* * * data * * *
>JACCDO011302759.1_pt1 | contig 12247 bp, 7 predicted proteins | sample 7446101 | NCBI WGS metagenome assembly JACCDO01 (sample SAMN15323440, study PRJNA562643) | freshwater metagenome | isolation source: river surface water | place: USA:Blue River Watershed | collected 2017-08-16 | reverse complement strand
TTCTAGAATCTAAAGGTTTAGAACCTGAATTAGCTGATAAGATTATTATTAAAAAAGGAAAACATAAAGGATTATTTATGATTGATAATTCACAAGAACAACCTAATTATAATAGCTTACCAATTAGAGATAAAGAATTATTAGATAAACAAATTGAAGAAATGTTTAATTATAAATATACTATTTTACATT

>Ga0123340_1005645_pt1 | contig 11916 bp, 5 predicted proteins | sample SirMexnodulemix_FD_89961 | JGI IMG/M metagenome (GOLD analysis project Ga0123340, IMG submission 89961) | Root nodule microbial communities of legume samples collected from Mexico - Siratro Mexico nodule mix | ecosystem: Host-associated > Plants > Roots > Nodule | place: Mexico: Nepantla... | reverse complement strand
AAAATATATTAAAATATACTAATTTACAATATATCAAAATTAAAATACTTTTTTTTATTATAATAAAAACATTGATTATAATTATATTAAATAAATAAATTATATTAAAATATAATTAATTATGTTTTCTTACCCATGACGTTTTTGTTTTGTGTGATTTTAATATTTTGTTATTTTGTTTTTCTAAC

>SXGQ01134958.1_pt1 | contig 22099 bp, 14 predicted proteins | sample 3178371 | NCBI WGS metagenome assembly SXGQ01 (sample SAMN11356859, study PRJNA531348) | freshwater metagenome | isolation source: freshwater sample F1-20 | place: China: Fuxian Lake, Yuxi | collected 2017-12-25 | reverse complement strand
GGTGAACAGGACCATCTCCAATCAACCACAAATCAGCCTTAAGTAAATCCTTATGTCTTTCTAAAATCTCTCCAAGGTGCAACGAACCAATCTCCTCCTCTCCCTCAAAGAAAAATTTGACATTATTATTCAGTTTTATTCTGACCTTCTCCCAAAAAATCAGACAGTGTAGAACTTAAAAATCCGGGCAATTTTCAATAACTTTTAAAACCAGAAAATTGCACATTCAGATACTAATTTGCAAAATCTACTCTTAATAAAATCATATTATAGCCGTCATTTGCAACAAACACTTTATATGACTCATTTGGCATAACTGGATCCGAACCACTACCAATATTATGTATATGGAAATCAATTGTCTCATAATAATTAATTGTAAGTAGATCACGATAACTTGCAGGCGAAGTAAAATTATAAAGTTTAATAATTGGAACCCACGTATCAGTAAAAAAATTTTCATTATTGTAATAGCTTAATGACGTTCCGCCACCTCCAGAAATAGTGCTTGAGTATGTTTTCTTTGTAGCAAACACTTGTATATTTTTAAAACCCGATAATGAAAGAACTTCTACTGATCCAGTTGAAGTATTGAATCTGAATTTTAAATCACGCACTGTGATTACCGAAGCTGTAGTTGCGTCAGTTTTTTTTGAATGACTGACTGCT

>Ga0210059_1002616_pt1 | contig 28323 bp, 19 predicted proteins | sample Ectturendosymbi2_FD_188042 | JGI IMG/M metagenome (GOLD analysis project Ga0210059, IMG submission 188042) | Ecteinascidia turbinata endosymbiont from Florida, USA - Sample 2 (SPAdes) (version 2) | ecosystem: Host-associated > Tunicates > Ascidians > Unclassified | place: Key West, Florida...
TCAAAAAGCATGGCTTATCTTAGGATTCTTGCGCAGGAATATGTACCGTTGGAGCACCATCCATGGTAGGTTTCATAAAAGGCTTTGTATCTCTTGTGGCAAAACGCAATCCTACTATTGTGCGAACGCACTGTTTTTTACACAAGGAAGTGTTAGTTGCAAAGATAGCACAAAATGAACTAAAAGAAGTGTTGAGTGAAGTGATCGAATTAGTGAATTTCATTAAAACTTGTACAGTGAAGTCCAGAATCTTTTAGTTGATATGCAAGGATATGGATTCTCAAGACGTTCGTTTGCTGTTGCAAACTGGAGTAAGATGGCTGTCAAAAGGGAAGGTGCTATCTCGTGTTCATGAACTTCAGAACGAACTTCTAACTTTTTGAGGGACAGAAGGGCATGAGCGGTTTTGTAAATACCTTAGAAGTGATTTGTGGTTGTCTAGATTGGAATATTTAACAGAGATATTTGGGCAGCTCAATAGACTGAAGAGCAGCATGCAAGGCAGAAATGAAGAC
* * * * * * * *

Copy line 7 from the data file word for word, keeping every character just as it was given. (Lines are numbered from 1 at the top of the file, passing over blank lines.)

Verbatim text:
>Ga0210059_1002616_pt1 | contig 28323 bp, 19 predicted proteins | sample Ectturendosymbi2_FD_188042 | JGI IMG/M metagenome (GOLD analysis project Ga0210059, IMG submission 188042) | Ecteinascidia turbinata endosymbiont from Florida, USA - Sample 2 (SPAdes) (version 2) | ecosystem: Host-associated > Tunicates > Ascidians > Unclassified | place: Key West, Florida...